00:14:39:45 – 00:15:04:46
KELLY LEE
general. And so when we started, we said, then let’s focus on those that don’t need a one on one ratio. Our current staff ratio is like two campers for one. So it’s still a pretty high ratio, two or three campers for two, but we are not providing 1 to 1 support. And when we started we thought, let’s start with this and then we’ll expand to also provide services for one on one support.

00:15:04:46 – 00:15:24:09
KELLY LEE
But what we found when our third year and again, like we were not doing marketing, I’m not even sure we had much of a social media presence those first few years. We had a waiting list of 100 kids after doubling our services by the third year. And so we knew that, gosh, I mean, we’ve still never had a formal marketing plan.

00:15:24:09 – 00:15:55:09
KELLY LEE
We’re just kind of initiating some of those efforts. So we know that the need is there. And and so so we have continued to stick with that. So the campers that we’re serving are okay with a ratio of one adult for every two. Many of them need support like one on one support for specific things, and that is totally okay as long as it is not for the whole duration of of camp, because there are other camps that provide that that our campers are between the age of ten and 18.

00:15:55:14 – 00:16:27:18
KELLY LEE
They’re fairly independent with self-care skills able to tolerate the outdoors right? Like if that is an intense fear of somebody, that might not be the best setting. Again, no one program is a great fit for every individual on the spectrum. And another big thing is that we like to let families know that they will not have electronic devices unless it’s used as a communication device or something and set up for that.

00:16:27:18 – 00:16:39:50
KELLY LEE
They’re they have to know that going in that that will, you know, be something they’ll be without. And it is surprised us how beautiful that spent not have devices and phones with them for the duration of camp so.

00:16:39:50 – 00:16:43:12
RUTH BAUM BIGUS
That’s it for and good for you yeah.

00:16:43:19 – 00:16:49:09
KELLY LEE
Yeah it’s it’s nice it’s a beautiful thing going old school.

00:16:49:14 – 00:17:14:20
RUTH BAUM BIGUS
We’re talking with Kelly Lee. She is co-founder of Camp Encourage. So you got camps set up, you’re chugging along and your growing and you’re growing and you’re growing. Let’s talk about how you all are managing growth. As you said, you’re the only full time employee, heavy, heavy preponderance of your programing in the summer, but you’re doing year round.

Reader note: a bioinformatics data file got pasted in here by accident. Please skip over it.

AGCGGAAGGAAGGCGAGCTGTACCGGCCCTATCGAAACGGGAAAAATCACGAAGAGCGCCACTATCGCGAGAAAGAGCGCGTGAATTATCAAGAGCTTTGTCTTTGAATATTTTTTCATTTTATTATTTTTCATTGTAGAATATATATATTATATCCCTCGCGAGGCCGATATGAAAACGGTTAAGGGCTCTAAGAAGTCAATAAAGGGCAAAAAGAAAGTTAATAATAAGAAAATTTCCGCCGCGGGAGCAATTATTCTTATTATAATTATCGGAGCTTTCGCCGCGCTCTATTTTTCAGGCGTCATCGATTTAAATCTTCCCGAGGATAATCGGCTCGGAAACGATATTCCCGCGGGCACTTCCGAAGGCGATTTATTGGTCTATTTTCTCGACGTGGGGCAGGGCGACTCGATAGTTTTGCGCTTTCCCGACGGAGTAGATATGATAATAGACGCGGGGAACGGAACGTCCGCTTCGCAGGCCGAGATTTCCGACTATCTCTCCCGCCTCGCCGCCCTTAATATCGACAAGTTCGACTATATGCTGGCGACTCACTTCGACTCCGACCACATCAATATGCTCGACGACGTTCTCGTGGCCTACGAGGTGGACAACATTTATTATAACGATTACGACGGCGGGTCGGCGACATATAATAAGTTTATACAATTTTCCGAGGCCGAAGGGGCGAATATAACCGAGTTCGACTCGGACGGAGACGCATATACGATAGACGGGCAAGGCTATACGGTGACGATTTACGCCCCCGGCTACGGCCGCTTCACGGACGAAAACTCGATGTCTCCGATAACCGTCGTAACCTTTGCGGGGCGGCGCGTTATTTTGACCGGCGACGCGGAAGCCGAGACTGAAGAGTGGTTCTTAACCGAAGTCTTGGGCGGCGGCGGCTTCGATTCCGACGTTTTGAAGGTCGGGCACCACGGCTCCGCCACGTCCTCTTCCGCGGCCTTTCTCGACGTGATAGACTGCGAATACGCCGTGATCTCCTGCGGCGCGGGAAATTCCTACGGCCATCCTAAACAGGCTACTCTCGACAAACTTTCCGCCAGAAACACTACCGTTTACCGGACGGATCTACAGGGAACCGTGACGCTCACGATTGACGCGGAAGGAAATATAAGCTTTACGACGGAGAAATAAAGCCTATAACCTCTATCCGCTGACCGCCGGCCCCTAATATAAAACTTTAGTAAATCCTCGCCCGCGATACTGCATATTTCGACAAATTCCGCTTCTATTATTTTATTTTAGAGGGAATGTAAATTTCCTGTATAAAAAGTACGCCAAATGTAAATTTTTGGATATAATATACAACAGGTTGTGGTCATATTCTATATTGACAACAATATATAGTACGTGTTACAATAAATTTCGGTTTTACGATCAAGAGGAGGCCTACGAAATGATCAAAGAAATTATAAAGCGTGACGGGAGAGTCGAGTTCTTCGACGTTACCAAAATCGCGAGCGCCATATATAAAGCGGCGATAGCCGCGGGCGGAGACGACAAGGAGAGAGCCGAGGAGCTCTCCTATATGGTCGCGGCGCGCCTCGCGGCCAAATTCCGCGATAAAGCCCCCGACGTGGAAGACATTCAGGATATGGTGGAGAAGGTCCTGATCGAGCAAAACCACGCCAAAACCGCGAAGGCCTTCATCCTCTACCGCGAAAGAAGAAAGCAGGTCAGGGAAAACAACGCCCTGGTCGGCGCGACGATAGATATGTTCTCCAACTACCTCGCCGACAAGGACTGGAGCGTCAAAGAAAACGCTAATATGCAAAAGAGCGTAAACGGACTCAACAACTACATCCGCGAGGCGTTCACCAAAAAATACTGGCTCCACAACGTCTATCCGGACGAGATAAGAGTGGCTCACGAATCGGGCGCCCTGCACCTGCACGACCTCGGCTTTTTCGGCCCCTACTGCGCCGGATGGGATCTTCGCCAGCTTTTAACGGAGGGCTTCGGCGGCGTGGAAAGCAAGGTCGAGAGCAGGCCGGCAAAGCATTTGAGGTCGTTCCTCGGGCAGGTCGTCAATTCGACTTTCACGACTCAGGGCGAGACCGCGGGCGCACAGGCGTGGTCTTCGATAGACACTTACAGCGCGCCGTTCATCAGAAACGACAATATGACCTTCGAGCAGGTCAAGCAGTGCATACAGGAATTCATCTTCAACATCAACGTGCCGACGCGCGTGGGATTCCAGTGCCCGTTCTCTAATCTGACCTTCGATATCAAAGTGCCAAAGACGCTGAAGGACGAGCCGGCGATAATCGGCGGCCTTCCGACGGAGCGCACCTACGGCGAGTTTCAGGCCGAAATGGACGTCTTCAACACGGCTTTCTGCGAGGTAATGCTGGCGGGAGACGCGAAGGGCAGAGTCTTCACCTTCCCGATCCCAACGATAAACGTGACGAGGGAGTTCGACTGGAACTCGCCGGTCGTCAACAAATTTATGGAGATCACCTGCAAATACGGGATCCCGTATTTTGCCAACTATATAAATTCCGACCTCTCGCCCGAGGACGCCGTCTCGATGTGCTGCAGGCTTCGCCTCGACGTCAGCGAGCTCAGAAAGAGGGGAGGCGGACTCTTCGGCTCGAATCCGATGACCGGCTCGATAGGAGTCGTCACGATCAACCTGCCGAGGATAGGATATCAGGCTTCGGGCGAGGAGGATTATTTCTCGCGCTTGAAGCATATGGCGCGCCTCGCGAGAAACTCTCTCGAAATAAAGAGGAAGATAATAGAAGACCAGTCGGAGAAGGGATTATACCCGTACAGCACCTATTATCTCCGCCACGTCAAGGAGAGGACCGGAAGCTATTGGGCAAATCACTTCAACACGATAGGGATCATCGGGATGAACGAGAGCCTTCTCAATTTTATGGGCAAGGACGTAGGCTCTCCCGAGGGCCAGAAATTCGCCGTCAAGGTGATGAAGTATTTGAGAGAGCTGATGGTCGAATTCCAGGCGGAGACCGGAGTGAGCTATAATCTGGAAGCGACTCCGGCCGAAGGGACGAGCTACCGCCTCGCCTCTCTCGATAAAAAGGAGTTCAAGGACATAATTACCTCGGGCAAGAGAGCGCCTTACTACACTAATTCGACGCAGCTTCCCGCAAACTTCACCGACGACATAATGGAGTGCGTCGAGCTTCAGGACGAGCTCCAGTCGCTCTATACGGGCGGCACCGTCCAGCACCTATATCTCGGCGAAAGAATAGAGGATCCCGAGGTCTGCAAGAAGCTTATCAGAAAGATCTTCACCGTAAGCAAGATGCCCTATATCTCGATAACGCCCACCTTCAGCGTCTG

00:17:14:21 – 00:17:21:35
RUTH BAUM BIGUS
So so how are you managing growth? What are those things that your organization is doing to figure this out?

00:17:21:39 – 00:17:48:04
KELLY LEE
Yeah, well, first I should say, like I’m immensely grateful for our board of just such strong leaders that have continued to shape really beautiful strategic plans that have been our flashlight and our guide as we as we grow. I think one thing that I’ll share that’s been really important for us that we value is that camp. It should be available to all.

00:17:48:09 – 00:18:11:10
KELLY LEE
And so we haven’t grown in there. Really, really. I mean, we’ve grown a lot, but we haven’t grown in what could be a really rapid way because we want to make sure that families are able to come, that it’s equitable, that we have scholarship funding available for them. Each year, about 60 to 75% of our families request and receive scholarships, either partial or full.

00:18:11:15 – 00:18:32:22
KELLY LEE
And so that’s always been really important to us that as we grow, that percentage stays the same. Again, for equity and to make sure that it is something that is is there for for everyone. So that’s something that’s, you know, as we grow, we had to make sure that we are financially stable and that we have that scholarship funding available and that that’s not limited.

00:18:32:31 – 00:18:58:15
KELLY LEE